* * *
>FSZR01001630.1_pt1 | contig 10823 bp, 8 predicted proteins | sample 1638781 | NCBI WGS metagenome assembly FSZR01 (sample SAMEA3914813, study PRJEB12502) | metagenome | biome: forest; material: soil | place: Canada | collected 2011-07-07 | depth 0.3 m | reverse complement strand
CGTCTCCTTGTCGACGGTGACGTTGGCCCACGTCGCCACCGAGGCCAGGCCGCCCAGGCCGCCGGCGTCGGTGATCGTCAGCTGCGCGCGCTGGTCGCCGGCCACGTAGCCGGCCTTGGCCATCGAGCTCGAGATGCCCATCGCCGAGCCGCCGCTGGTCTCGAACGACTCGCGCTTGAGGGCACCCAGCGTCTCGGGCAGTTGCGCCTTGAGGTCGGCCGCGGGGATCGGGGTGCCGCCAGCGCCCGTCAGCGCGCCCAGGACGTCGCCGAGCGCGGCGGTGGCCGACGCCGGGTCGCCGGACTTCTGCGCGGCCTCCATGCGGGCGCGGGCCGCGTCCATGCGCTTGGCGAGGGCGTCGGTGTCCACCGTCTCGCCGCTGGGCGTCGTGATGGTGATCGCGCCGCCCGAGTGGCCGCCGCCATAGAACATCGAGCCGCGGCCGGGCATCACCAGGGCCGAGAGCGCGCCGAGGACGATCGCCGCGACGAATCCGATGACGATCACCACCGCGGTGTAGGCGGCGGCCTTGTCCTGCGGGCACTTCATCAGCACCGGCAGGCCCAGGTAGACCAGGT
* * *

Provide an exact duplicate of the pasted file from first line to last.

>FSZR01001630.1_pt1 | contig 10823 bp, 8 predicted proteins | sample 1638781 | NCBI WGS metagenome assembly FSZR01 (sample SAMEA3914813, study PRJEB12502) | metagenome | biome: forest; material: soil | place: Canada | collected 2011-07-07 | depth 0.3 m | reverse complement strand
CGTCTCCTTGTCGACGGTGACGTTGGCCCACGTCGCCACCGAGGCCAGGCCGCCCAGGCCGCCGGCGTCGGTGATCGTCAGCTGCGCGCGCTGGTCGCCGGCCACGTAGCCGGCCTTGGCCATCGAGCTCGAGATGCCCATCGCCGAGCCGCCGCTGGTCTCGAACGACTCGCGCTTGAGGGCACCCAGCGTCTCGGGCAGTTGCGCCTTGAGGTCGGCCGCGGGGATCGGGGTGCCGCCAGCGCCCGTCAGCGCGCCCAGGACGTCGCCGAGCGCGGCGGTGGCCGACGCCGGGTCGCCGGACTTCTGCGCGGCCTCCATGCGGGCGCGGGCCGCGTCCATGCGCTTGGCGAGGGCGTCGGTGTCCACCGTCTCGCCGCTGGGCGTCGTGATGGTGATCGCGCCGCCCGAGTGGCCGCCGCCATAGAACATCGAGCCGCGGCCGGGCATCACCAGGGCCGAGAGCGCGCCGAGGACGATCGCCGCGACGAATCCGATGACGATCACCACCGCGGTGTAGGCGGCGGCCTTGTCCTGCGGGCACTTCATCAGCACCGGCAGGCCCAGGTAGACCAGGT